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NIOSH Adds to Hazardous-Drugs List

The National Institute for Occupational Safety and Heath added 34 hazardous drugs to the list to bring awareness and enable health care worker to protect themselves from exposure at work.


 

Afatinib, axitinib, and belinostat head the list of 34 additions to the updated National Institute for Occupational Safety and Health (NIOSH) List of Antineoplastic and Other Hazardous Drugs in Healthcare Settings. The list is “an important resource as well as a tool to raise awareness among workers about the hazards of some drugs,” said NIOSH Director John Howard, MD, “enabling workers to take the necessary steps to protect themselves from exposure while doing their job.”

The list includes drugs used for cancer chemotherapy, antiviral drugs, hormones, and bioengineered drugs. The 3 main categories are antineoplastic drugs (including those with manufacturer’s safe-handling guidance [MSHG]), nonantineoplastic drugs that meet ≥ 1 of the NIOSH criteria for hazardous drugs (including those with MSHG), and nonantineoplastic drugs that primarily have adverse reproductive effects.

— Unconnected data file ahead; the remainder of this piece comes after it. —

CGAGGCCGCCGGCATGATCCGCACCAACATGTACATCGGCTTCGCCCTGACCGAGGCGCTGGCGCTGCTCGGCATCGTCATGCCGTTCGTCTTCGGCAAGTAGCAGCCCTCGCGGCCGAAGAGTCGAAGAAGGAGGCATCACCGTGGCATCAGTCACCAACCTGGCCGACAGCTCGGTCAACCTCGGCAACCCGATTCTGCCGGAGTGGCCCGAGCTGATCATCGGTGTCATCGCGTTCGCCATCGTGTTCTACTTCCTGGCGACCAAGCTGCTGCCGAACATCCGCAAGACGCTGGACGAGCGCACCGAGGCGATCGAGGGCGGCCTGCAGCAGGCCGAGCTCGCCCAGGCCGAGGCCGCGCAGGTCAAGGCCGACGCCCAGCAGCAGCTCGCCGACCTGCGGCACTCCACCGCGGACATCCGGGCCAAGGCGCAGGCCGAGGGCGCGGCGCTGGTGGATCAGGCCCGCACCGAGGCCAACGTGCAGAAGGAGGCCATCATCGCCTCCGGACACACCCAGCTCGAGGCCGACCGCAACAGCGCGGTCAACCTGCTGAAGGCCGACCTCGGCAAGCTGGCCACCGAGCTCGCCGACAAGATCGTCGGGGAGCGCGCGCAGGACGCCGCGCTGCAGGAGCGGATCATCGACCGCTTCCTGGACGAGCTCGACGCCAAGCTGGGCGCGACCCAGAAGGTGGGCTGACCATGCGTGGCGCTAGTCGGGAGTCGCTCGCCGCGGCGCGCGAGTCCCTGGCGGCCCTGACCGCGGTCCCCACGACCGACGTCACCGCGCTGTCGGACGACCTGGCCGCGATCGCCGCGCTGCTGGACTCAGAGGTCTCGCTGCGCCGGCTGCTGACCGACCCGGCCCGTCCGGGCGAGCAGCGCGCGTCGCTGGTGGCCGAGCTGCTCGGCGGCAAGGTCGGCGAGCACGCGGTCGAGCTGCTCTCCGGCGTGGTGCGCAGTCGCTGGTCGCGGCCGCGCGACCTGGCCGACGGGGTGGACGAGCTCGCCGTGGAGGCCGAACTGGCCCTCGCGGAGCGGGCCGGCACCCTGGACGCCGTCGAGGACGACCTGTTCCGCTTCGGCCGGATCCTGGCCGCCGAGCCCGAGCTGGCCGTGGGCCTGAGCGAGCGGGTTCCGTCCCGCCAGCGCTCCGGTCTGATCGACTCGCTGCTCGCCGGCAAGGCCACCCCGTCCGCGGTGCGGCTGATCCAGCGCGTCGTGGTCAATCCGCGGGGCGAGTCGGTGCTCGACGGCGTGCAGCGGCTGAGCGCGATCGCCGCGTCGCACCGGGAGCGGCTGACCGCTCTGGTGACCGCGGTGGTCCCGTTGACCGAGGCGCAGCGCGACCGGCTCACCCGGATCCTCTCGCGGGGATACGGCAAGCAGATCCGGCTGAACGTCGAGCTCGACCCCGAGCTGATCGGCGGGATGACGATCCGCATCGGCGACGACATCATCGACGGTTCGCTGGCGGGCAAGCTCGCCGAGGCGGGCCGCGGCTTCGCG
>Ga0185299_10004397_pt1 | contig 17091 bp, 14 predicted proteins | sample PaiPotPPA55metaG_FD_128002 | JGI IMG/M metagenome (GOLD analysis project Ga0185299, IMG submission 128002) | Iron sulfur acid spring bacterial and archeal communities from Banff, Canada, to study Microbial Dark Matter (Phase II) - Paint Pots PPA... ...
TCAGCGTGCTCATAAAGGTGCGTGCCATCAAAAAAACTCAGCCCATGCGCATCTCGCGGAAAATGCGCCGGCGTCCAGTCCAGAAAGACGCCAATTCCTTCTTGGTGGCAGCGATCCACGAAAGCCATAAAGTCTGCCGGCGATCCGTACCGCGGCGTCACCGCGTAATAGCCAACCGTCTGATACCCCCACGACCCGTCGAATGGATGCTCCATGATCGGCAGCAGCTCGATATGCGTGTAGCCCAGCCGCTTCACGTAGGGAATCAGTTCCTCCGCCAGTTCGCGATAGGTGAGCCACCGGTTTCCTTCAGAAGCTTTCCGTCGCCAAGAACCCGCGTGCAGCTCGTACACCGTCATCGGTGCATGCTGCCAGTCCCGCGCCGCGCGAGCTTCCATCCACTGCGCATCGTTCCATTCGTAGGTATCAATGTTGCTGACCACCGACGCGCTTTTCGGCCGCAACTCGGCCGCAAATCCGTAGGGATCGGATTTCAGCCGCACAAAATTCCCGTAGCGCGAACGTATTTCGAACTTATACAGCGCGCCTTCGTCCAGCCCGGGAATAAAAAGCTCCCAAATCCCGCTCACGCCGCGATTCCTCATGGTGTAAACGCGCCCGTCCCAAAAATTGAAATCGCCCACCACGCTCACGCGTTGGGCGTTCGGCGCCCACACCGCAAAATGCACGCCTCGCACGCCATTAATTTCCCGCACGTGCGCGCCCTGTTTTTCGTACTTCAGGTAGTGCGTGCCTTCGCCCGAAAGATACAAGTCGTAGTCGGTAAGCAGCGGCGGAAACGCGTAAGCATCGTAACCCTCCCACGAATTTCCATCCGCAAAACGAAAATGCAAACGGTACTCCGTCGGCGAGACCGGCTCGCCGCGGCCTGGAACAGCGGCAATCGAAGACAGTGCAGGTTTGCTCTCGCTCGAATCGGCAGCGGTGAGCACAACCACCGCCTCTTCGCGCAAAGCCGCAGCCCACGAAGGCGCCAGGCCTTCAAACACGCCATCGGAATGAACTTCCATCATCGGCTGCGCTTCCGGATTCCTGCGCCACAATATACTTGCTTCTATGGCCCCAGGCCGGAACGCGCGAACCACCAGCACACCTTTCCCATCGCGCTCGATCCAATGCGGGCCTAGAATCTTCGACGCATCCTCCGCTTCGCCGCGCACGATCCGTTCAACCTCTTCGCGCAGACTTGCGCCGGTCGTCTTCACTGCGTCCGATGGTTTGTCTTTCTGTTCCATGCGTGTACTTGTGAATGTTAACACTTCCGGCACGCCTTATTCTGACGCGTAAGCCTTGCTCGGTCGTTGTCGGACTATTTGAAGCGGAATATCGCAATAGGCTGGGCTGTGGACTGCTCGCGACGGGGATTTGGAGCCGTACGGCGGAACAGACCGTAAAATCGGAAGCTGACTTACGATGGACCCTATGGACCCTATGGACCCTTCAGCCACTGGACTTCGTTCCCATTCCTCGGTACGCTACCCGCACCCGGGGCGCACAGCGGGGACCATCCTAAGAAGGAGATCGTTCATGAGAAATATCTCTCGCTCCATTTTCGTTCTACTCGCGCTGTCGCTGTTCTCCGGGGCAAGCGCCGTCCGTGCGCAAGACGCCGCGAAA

NIOSH estimates that 8 million U.S. health care workers are potentially exposed to hazardous drugs in the workplace. Some drugs defined as hazardous may not pose a significant risk of direct occupational exposure until the formulations are altered (as when coated tablets are crushed). Other hazards include, for example, skin contact with or inhalation of dust as uncoated tablets are counted. Five of the newly added drugs have safe-handling recommendations.

NIOSH says “no single approach can cover the diverse potential occupational exposures to the drugs” and notes that safe-handling precautions can vary with the activity and formulation of the drug. Still, the list also provides general guidance for “possible scenarios” that might be encountered in health care settings where hazardous drugs are handled. It addresses situations such as receiving, unpacking, and placing drugs in storage; administering an intact tablet or capsule from a unit-dose package; cutting, crushing, or manipulating tablets or capsules; and compounding oral liquid drugs or topical drugs.

The new report also provides health care organizations with guidance on generating their own list of hazardous drugs. Hazardous drug evaluation is “a continual process,” NIOSH says, advising that every facility must assess each new drug that enters its workplace and when appropriate reassess its list of hazardous drugs as new toxicologic data become available.

The list of hazardous drugs is updated periodically at http://www.cdc.gov/niosh/topics/hazdrug/.

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